Is your firm singing along to the tune of AI?
To those who grew up in the 80’s AI, currently resembles the lyrics of a Wet Wet Wet song; (hum along as you read this) just replace ‘love’ with the ubiquitous ‘AI’ and you’ve got … AI is all around us, it’s everywhere we go.
Without wanting to sound too glib it’s almost impossible to open a newspaper, journal, view an online source or listen to the radio without a story on AI being foisted on you. Trying to sift the wheat from the chaff or perhaps the code from the content on screen is becoming increasingly difficult, if only because the claims being made about AI’s omnipresent impact on the legal sector are getting bolder by the week. But let’s stand back for a moment - is this really the case?
Some say AI working alongside humans is 20 years away, something in the future, yet the truth is AI is already delivering operational and financial dividends for those firms with sufficient foresight and vision to be early adopters. A robot may not be sitting next you but AI in the shape of bots and the like could already being used to support compliance, manage data extraction and even carry out administrative role in your office. Just pick up your mobile and ask Siri to find you a fact or the nearest Starbucks, that’s AI in action. Let’s face it, today’s AI already performs repetitive tasks far more efficiently than humans and it’s certainly infiltrating the legal sector. Deloitte reports that 114,000 jobs will be automated by 2045, on top of the 31,000 roles in the sector that have already been lost to these emerging technologies. So, need we worry whether the lawyers of today are doomed to be replaced by the robots of tomorrow?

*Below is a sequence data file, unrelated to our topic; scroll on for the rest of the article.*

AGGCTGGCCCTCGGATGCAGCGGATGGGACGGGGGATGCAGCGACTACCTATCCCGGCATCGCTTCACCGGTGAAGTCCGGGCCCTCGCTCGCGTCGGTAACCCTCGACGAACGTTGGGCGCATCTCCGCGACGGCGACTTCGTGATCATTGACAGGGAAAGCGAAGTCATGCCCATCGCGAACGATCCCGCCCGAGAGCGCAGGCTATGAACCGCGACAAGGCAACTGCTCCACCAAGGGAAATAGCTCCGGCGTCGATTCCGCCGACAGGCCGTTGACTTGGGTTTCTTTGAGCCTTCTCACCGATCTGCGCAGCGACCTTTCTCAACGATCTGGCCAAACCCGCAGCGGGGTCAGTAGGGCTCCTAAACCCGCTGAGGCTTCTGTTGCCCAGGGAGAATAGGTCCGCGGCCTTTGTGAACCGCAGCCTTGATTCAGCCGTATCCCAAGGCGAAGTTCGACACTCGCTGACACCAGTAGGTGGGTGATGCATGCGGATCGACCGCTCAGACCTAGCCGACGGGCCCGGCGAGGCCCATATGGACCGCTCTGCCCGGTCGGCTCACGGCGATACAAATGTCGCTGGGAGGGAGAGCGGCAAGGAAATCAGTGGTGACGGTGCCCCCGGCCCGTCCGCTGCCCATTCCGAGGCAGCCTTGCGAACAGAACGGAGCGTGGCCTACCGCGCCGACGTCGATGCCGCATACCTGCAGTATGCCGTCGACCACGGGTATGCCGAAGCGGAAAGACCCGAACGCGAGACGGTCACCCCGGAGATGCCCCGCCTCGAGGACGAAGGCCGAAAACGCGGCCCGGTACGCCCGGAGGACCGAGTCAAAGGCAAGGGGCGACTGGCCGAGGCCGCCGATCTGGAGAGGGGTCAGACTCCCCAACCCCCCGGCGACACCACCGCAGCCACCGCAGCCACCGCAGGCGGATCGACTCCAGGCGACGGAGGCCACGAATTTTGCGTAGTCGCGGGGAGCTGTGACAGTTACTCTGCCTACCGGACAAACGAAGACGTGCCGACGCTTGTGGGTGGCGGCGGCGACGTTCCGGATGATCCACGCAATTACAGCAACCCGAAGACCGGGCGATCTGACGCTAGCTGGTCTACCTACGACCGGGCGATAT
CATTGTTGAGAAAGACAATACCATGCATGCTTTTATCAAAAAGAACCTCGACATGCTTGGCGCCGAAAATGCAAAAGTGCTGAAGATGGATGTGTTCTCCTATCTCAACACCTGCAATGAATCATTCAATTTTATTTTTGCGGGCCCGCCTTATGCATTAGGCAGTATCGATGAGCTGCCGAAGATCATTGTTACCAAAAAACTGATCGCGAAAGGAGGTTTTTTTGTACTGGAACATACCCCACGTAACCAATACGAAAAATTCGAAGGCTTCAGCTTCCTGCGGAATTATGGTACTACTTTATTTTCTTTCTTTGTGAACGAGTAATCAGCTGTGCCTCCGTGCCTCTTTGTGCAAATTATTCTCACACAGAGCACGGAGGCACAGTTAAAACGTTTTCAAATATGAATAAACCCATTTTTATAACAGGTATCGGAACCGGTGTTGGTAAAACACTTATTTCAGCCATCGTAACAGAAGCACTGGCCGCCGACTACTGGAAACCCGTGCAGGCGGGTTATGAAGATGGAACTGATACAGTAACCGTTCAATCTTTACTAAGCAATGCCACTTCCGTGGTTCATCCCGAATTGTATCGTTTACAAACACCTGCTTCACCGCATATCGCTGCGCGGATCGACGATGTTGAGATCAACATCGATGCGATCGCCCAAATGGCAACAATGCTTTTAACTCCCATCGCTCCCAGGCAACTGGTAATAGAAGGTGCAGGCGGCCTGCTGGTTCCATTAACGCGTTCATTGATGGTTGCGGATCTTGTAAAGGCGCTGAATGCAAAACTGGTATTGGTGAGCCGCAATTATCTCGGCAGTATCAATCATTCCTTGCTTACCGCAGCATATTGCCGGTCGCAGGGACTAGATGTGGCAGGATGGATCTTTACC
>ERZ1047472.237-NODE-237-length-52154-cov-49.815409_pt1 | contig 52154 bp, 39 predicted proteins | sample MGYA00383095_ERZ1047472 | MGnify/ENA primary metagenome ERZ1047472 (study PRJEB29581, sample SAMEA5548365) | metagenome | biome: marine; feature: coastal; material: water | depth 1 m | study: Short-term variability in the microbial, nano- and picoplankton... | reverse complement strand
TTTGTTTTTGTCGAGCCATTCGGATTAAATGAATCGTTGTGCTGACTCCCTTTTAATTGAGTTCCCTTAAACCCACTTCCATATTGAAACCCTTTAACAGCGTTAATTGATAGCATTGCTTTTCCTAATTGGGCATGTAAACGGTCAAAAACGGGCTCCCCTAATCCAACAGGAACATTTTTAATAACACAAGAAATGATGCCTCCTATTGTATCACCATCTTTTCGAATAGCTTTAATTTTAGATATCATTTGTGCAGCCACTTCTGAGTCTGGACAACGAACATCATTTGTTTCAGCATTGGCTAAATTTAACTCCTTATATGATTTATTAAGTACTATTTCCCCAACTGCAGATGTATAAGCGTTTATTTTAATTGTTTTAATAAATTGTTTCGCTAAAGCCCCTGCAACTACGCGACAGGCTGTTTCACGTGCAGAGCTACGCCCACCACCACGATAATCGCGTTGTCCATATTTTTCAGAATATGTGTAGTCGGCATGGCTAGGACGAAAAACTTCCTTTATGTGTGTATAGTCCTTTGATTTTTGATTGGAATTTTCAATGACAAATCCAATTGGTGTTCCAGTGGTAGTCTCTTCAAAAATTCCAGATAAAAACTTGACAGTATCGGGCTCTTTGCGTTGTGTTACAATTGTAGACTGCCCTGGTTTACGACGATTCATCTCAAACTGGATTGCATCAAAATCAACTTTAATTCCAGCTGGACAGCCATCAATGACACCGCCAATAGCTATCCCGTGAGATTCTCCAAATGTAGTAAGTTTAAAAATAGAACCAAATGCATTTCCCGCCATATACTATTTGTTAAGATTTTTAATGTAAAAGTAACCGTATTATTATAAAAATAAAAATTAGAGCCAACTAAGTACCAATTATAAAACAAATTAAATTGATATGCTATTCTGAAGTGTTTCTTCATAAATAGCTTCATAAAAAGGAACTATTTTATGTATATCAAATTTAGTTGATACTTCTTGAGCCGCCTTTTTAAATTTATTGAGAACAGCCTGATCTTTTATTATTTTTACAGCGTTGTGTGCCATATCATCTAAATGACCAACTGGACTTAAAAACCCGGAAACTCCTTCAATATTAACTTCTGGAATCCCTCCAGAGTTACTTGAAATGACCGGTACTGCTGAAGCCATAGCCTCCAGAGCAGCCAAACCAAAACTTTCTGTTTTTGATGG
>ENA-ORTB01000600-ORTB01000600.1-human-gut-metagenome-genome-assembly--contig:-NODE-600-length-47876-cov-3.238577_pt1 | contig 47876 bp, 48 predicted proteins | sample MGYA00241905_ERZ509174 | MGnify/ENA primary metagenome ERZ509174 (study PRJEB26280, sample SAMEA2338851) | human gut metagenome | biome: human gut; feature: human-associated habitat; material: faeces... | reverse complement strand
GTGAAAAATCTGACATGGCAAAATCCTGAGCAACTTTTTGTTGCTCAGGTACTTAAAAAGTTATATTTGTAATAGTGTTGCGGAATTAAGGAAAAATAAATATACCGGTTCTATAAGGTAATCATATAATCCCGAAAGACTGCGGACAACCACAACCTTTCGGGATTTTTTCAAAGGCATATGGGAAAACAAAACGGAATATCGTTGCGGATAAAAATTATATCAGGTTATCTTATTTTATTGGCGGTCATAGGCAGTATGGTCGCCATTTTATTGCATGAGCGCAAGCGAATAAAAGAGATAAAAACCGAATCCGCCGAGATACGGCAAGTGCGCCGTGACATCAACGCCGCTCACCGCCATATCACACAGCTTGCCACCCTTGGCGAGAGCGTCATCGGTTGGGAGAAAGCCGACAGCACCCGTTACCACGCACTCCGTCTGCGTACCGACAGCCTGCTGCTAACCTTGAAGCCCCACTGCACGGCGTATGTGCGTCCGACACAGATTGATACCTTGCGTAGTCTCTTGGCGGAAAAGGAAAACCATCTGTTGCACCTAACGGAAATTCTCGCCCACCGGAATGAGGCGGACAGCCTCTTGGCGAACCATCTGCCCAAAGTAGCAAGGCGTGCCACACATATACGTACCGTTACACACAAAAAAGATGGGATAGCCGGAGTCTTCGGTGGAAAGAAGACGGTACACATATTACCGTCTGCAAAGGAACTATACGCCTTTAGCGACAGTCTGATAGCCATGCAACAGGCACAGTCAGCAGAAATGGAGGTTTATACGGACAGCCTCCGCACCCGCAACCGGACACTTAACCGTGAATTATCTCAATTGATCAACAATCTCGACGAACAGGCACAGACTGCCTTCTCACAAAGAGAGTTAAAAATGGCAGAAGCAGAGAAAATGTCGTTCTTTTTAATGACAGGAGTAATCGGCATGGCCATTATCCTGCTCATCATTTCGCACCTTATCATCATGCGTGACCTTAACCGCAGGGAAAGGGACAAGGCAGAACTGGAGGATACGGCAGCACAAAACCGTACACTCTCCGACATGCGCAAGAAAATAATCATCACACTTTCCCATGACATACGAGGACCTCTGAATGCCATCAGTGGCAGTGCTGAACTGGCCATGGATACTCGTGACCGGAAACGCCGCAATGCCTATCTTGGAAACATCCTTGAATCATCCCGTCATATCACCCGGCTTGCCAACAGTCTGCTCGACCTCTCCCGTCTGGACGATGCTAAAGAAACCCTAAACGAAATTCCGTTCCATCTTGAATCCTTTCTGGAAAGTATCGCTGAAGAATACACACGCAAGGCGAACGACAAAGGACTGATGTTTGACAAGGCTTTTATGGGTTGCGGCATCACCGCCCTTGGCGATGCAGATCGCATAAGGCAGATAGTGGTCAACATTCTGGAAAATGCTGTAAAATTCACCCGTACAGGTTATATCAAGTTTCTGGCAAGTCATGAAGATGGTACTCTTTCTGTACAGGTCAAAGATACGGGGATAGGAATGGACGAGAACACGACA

Whilst there is no denying change is happening quickly, there’s no need to panic just yet. Yes, AI is being used in routine areas of practice from delivering judgement in some overseas territories and closer to home, firms are already deploying chat bots to answer requests for conveyancing quotations and deal with straightforward enquiries 24/7 without the need for human intervention. However, the truth of the matter is AI is likely to only be of use for low level activity for the immediate future and the technology is unlikely to conquer the most expert legal minds any time soon.
Whilst the easier tangibles of cost and time reduction for routine administrative and research tasks primarily drive AI adoption, the firm which attaches its operations to the future frequently morphs into the service supplier of choice; it brings a positive reputational effect. Today’s clients expect to see technology deployed in your operation, it reassures them that their fees are being used to deliver innovative advisory consultancy and it attracts colleagues too.
In the fullness of time AI and its successor technologies will inevitably deliver tools we’ve yet to imagine but a flourishing law firm is always going to need the best minds too. By adopting AI early on, practices will be best placed not only to attract & retain the finest the best clients but market leading practitioners with them.
Now is the period where early adoptors are taking the lead and the majority of us should not just be sitting on the touchline but rather be prepared to engage in the opportunities which AI can bring. Staying out of the fray is simply not an option. A window of opportunity exists for the profession to guide the creation of AI technologies that we need. Over the next few years the brighter, more progressive firms will partner with technology providers, recognising that the profession is in unique position to play an active role in developing AI tools which will positively shape the sector’s future.
AI is neither something of which to be scared nor simply ignored; rather it’s something to embrace, something the industry should greet with open arms as we move towards the future of law.